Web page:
UAE's du Says US ban on Huawei is not a problem for 5G network

DUBAI (Reuters) - Telecom company du of the United Arab Emirates has discussed the American restrictions on Huawei with the Chinese company and believes it will not hinder its 5G network, the CEO said Wednesday.

US companies were allowed to sell most US parts and components to Huawei without special licenses in May, giving rise to concerns about the company's supply chain.

Du uses Huawei equipment in his 5G network, but Osman Sultan, CEO of the UAE company, said it had discussed the issue with Huawei and that he saw "no problem".
"We are not worried about the network implementation, the use of Huawei devices within the network," Sultan told reporters about the revenue during a conference call.

Du, which also uses Nokia 5G technology, expects to have nearly 800 active 5G mobile infrastructure sites by the end of the year.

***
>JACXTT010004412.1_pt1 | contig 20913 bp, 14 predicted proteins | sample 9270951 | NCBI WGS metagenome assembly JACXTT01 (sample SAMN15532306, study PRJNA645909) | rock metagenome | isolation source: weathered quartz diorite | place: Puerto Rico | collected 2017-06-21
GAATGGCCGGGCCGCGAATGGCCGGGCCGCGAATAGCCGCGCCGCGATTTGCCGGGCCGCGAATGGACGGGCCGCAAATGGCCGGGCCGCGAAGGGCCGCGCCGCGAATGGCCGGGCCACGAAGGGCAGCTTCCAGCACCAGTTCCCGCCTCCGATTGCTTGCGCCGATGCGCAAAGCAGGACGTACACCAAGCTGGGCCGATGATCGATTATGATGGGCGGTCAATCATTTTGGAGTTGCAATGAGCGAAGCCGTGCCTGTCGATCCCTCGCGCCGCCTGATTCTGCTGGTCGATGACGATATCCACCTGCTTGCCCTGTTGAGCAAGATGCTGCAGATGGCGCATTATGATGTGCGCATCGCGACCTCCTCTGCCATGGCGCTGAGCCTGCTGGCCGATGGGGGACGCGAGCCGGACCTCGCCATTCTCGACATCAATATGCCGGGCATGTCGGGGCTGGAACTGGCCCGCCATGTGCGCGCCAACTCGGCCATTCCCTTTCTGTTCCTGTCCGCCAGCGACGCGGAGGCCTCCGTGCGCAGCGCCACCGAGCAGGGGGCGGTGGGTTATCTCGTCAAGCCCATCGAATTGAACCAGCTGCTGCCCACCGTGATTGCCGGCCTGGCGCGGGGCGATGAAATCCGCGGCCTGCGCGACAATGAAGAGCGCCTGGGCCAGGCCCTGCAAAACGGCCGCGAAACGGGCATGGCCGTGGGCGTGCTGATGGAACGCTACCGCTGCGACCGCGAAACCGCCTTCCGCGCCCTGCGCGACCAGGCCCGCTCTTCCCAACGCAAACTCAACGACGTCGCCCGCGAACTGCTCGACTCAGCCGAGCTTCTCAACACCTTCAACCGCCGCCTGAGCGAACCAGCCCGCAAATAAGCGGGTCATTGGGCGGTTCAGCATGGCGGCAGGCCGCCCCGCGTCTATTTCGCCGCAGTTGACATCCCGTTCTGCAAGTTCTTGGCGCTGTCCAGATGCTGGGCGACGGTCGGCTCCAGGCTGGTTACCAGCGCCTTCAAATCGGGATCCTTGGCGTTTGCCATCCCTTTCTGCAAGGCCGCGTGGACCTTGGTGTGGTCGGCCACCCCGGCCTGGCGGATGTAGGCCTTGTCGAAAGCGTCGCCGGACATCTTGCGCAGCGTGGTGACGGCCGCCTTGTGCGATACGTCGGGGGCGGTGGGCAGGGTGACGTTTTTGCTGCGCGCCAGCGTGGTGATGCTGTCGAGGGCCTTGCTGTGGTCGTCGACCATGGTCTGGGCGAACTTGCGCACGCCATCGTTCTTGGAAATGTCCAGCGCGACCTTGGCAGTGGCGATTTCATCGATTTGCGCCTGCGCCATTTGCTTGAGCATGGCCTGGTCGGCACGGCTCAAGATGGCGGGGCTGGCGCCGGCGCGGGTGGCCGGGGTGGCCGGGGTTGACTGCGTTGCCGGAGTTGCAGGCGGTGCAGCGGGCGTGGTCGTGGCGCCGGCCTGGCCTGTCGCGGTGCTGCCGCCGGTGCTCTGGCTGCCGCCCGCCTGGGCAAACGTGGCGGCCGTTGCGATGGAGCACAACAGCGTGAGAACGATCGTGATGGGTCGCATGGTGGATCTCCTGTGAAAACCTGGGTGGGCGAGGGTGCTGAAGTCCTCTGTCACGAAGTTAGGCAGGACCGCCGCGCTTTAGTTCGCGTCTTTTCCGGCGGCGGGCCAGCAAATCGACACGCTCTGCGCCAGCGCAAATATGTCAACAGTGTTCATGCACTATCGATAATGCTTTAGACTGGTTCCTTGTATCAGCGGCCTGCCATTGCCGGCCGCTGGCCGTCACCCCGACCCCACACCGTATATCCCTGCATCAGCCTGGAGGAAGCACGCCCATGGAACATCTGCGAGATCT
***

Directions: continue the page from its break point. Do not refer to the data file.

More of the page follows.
The UAE is one of several Gulf Arab states, which are close partners of the United States, using Huawei 5G technology.

Washington says that the Chinese company's technology can be abused by Beijing for espionage and has threatened to cut off information sharing with countries that use Huawei equipment. China and Huawei reject the claims.

"There are regular tests not only by us, but also by the authorities ... and we have never received instructions or guidelines to stop the use of Huawei equipment," Sultan said.

The other telecom company in the UAE, state-controlled Etisalat, uses the Huawei and Ericsson 5G technology. It did not comment on the VS-Huawei issue.
US officials have privately expressed concerns with Emirati counterparts, according to two sources familiar with the case and a former US official, all of whom refused to be further identified due to the sensitivity of the case.

The UAE, which shares intelligence with the United States and hosts American soldiers, believes it can control the risk, one of the sources said.

Asked by Reuters about US claims that China could exploit the technology, the director general of the UAE federal regulatory authority, Hamad Obaid al-Mansouri, said "we have no information" and that other authorities were responsible for security .

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